- Patient request is also an appropriate indication, especially if follow-up is unlikely.
- While there is subtle evidence that patients with PHPT may have cardiovascular dysfunction, there is no evidence that surgery for PHPT affects cardiovascular endpoints .
- Minimally invasive parathyroidectomy in combination with pre-operative localisation investigations is increasingly being used. These investigations include ultrasound, MRI, computerised axial tomography and technetium 99m Tc-labelled sestamibi single-photon emission CT. However, they play no part in the diagnosis of PHPT.
- Parathyroid surgery should only be performed by highly experienced surgeons .
- Intraoperative measurement of PTH may also help to see if the abnormal gland(s) has been removed. The PTH level drops by 50% within 10-15 minutes of the hyper-functioning parathyroid tissue being removed.
Medical management is used for those who opt against hyperparathyroid surgery or who do not meet the criteria for surgery.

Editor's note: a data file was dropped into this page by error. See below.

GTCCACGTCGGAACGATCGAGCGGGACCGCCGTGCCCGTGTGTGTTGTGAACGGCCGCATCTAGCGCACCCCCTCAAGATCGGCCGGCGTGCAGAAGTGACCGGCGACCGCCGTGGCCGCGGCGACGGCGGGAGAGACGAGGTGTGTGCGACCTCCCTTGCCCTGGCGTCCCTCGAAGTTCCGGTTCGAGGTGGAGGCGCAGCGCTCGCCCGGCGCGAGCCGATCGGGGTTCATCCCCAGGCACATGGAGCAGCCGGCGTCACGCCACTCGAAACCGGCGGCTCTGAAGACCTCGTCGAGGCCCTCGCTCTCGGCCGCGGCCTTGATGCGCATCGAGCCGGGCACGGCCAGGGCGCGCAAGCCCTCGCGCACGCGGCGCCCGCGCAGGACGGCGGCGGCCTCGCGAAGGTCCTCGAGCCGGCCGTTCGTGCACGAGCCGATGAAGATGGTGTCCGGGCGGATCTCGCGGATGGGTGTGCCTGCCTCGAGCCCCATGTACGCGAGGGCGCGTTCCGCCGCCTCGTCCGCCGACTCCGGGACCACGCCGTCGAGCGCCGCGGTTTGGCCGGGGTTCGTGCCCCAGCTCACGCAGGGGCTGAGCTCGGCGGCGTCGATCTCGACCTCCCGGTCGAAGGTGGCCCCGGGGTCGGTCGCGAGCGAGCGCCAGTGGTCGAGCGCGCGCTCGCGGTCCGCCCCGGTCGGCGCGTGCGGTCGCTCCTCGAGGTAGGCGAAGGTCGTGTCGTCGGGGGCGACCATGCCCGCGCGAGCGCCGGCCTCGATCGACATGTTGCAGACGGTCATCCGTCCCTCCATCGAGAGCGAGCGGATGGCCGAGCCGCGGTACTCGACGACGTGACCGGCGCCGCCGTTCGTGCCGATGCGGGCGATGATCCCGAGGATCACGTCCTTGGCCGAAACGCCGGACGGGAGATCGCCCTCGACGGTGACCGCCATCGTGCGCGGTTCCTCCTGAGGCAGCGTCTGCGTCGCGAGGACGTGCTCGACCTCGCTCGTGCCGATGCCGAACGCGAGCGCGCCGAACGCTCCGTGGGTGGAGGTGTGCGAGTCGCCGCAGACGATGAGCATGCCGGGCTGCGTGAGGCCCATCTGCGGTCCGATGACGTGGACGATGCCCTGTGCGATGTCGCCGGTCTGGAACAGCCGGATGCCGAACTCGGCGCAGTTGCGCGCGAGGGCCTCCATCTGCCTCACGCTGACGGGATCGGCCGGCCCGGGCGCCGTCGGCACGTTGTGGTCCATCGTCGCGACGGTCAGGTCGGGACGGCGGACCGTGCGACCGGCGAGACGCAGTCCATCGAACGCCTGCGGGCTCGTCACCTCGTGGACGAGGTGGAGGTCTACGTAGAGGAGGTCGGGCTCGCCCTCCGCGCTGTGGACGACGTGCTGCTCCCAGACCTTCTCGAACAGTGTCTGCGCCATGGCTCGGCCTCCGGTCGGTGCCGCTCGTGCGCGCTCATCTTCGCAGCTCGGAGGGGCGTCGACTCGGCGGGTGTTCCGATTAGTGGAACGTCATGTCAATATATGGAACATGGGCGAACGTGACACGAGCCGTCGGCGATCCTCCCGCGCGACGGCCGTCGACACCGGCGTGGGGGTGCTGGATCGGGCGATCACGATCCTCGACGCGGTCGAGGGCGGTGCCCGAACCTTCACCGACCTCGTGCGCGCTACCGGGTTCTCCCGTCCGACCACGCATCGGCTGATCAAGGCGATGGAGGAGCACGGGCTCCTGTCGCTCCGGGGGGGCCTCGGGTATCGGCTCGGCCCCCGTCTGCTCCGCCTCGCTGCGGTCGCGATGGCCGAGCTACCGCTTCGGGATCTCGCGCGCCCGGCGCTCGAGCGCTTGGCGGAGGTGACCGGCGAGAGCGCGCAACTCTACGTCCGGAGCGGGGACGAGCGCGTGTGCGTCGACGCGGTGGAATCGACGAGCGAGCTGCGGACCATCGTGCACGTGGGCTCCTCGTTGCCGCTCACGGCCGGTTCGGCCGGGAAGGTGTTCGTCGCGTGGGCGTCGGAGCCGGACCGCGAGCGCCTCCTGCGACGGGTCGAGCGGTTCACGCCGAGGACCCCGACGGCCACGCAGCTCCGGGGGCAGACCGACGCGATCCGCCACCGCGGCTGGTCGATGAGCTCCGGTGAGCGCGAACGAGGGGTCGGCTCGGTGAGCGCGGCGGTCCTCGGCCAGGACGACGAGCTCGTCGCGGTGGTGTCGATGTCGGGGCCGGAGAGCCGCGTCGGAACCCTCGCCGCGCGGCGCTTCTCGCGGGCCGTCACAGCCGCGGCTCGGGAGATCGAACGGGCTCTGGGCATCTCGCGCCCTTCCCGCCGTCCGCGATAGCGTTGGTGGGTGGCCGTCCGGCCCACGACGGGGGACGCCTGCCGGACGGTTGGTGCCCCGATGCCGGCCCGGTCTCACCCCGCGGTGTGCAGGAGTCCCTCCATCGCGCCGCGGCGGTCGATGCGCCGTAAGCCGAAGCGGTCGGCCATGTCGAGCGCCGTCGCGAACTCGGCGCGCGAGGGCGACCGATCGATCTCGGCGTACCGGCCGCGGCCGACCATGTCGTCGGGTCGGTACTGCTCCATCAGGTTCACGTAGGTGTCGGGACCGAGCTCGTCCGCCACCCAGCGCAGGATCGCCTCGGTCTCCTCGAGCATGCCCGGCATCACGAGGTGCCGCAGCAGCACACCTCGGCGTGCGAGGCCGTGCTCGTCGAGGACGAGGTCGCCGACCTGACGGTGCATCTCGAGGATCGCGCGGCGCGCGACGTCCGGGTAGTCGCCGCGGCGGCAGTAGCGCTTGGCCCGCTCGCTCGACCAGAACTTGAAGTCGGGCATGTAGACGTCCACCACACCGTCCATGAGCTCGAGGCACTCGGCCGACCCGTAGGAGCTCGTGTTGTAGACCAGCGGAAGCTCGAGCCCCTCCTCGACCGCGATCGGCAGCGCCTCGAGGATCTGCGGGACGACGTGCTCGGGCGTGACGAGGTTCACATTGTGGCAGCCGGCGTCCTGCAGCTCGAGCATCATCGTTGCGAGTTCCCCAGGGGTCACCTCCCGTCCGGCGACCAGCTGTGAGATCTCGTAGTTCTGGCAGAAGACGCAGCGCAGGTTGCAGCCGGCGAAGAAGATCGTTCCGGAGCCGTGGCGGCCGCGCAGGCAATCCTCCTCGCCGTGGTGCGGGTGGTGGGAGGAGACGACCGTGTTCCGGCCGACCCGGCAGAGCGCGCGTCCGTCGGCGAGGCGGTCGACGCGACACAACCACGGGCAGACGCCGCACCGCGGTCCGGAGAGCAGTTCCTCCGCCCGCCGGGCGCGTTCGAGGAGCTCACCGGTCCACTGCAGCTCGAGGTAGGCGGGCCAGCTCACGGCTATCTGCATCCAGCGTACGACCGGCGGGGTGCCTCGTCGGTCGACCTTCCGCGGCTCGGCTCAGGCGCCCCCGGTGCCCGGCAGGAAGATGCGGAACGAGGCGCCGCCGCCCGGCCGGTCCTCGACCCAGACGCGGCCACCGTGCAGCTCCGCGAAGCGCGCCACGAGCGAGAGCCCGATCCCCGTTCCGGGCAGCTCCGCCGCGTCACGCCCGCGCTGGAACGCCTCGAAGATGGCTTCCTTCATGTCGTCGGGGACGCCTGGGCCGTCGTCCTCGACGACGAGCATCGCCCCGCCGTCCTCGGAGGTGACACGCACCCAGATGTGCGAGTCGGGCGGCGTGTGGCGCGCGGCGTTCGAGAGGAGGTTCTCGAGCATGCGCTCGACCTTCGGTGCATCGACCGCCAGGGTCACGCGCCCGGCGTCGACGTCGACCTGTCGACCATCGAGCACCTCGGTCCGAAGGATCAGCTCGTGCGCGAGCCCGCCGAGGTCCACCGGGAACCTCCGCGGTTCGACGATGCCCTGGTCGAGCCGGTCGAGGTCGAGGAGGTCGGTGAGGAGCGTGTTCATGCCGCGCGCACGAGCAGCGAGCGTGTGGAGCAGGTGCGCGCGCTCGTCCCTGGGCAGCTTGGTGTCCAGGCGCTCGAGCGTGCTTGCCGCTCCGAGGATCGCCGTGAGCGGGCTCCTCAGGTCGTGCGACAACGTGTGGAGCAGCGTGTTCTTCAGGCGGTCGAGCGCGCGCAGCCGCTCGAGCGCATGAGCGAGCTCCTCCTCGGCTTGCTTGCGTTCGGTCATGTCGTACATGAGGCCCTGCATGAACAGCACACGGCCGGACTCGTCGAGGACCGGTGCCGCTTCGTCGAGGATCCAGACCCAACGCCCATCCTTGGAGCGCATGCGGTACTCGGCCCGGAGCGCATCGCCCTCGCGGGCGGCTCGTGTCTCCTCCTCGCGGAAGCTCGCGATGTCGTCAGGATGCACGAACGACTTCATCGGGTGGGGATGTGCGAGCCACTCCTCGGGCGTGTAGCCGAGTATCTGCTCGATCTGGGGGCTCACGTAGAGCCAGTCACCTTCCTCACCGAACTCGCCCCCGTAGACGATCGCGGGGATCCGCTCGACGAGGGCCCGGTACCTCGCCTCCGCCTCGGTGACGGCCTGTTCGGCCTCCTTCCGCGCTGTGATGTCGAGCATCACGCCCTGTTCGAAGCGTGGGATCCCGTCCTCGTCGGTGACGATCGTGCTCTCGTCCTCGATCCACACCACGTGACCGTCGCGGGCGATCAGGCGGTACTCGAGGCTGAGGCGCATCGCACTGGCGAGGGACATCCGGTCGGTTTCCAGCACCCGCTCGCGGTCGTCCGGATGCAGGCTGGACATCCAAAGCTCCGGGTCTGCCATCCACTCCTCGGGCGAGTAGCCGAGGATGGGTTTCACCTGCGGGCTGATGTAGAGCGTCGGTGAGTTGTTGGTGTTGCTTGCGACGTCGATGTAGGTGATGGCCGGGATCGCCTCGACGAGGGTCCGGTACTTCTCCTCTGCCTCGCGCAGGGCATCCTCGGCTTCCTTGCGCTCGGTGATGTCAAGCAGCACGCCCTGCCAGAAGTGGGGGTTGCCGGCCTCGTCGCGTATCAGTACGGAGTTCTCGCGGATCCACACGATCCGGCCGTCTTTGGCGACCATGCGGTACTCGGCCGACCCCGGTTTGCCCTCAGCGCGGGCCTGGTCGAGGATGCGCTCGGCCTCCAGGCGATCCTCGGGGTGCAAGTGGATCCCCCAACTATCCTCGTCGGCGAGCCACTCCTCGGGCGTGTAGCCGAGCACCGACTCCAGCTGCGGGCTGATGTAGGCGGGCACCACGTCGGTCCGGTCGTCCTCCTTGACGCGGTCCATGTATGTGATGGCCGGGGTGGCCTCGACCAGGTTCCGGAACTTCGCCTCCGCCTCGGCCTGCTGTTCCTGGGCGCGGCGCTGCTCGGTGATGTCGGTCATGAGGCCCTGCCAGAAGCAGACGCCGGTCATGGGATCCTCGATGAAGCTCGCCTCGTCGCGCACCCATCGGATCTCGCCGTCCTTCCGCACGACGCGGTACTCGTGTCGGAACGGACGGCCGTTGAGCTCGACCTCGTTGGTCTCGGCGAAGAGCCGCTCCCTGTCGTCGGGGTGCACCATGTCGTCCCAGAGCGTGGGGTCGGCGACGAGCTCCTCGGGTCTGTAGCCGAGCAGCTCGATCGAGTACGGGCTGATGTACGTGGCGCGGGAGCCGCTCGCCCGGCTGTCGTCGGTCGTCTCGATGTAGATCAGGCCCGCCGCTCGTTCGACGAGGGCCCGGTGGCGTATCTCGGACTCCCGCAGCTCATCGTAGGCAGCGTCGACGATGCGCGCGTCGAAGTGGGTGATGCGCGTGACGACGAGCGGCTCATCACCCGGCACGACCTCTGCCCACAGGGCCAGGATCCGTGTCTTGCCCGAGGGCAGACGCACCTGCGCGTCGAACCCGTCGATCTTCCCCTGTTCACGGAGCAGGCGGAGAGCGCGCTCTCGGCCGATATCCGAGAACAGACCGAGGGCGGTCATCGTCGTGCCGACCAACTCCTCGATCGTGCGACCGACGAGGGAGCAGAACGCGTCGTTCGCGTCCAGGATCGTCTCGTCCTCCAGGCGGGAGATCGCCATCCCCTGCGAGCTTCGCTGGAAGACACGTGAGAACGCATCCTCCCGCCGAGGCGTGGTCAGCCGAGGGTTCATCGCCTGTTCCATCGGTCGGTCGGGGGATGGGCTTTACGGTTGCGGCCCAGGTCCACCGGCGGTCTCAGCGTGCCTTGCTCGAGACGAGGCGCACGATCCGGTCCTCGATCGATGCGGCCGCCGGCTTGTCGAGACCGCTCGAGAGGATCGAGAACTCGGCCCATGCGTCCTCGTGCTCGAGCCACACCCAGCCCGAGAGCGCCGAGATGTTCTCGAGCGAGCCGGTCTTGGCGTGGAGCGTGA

- Parathyroidism treatment is aimed at improving bone mineral density and achieving calcium homeostasis.
consider for people with primary hyperparathyroidism if surgery has been unsuccessful (off-label), is unsuitable or has been declined, and their albumin-adjusted serum calcium is either:
- 2.85 mmol/L or above with symptoms of hypercalcaemia; or
- 3.0 mmol/L or above with or without symptoms of hypercalcaemia.
- If the initial albumin-adjusted serum calcium level is 2.85 mmol/L or above with symptoms of hypercalcaemia, base decisions on whether to continue treatment with cinacalcet on how well it reduces symptoms.